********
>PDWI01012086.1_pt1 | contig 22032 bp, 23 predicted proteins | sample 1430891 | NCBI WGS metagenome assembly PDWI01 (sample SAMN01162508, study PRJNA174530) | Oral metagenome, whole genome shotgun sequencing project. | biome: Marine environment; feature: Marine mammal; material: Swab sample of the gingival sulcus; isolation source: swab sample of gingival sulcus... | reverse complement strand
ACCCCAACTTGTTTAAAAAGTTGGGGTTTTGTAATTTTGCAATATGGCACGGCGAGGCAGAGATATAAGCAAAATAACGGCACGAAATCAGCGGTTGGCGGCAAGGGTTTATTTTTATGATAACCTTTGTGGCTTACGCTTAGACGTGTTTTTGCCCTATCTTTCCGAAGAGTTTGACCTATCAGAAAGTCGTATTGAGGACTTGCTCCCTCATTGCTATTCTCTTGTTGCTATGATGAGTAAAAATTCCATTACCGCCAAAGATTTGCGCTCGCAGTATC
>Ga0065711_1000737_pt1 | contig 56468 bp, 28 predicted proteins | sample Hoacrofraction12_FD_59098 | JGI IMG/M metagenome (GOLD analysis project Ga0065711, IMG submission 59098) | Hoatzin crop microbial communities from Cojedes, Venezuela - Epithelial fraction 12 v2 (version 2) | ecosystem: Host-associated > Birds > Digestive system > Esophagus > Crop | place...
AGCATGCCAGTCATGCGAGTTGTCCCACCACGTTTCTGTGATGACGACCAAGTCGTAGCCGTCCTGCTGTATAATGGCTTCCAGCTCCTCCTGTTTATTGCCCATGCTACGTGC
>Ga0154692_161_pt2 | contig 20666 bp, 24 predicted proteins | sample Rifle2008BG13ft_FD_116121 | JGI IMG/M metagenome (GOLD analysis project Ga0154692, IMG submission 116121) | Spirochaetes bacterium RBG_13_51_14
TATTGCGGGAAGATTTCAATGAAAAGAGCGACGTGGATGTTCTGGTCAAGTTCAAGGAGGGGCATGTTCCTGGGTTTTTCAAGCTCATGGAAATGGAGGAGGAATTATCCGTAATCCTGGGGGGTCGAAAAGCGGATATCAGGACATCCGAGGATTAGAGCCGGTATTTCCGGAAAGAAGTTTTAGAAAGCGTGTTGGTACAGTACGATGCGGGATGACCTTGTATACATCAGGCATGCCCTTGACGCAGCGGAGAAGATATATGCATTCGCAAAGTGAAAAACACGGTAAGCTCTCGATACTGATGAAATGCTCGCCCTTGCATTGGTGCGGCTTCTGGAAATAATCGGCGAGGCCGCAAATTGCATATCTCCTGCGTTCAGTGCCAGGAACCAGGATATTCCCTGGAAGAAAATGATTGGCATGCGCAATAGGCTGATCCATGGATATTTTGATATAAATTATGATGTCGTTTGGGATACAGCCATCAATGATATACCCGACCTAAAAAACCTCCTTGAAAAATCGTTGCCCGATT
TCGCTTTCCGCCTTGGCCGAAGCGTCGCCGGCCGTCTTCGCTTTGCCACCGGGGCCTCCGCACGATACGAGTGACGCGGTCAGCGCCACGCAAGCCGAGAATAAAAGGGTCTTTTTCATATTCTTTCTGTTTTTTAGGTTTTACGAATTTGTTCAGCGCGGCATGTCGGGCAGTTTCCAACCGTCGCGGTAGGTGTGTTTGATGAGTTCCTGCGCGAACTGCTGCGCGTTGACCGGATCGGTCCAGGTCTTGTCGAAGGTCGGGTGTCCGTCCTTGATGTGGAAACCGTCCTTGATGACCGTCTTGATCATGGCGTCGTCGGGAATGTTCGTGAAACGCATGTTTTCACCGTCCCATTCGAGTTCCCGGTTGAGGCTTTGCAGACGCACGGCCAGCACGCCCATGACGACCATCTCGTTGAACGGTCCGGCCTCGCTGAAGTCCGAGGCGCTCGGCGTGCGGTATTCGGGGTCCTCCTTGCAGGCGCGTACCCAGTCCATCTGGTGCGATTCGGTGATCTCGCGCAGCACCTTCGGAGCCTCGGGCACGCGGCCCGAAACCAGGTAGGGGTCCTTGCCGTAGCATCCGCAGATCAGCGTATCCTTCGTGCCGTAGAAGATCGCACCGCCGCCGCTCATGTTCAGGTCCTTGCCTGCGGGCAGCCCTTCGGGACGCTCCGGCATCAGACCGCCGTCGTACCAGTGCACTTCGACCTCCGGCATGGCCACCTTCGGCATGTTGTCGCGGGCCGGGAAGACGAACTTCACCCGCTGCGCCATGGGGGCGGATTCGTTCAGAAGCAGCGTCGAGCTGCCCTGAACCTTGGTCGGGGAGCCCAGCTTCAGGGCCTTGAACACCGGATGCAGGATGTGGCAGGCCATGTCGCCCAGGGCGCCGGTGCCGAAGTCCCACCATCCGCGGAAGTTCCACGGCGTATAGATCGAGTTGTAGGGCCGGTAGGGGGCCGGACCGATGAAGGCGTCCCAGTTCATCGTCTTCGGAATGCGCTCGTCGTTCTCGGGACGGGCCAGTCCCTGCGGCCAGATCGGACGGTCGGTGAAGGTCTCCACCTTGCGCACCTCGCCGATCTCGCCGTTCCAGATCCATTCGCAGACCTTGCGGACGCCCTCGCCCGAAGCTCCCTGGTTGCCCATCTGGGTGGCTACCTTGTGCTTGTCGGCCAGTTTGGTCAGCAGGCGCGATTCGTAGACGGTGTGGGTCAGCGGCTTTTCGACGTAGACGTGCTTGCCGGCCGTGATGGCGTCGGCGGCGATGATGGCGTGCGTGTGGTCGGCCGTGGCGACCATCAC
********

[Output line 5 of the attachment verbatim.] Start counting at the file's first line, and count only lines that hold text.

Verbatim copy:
>Ga0154692_161_pt2 | contig 20666 bp, 24 predicted proteins | sample Rifle2008BG13ft_FD_116121 | JGI IMG/M metagenome (GOLD analysis project Ga0154692, IMG submission 116121) | Spirochaetes bacterium RBG_13_51_14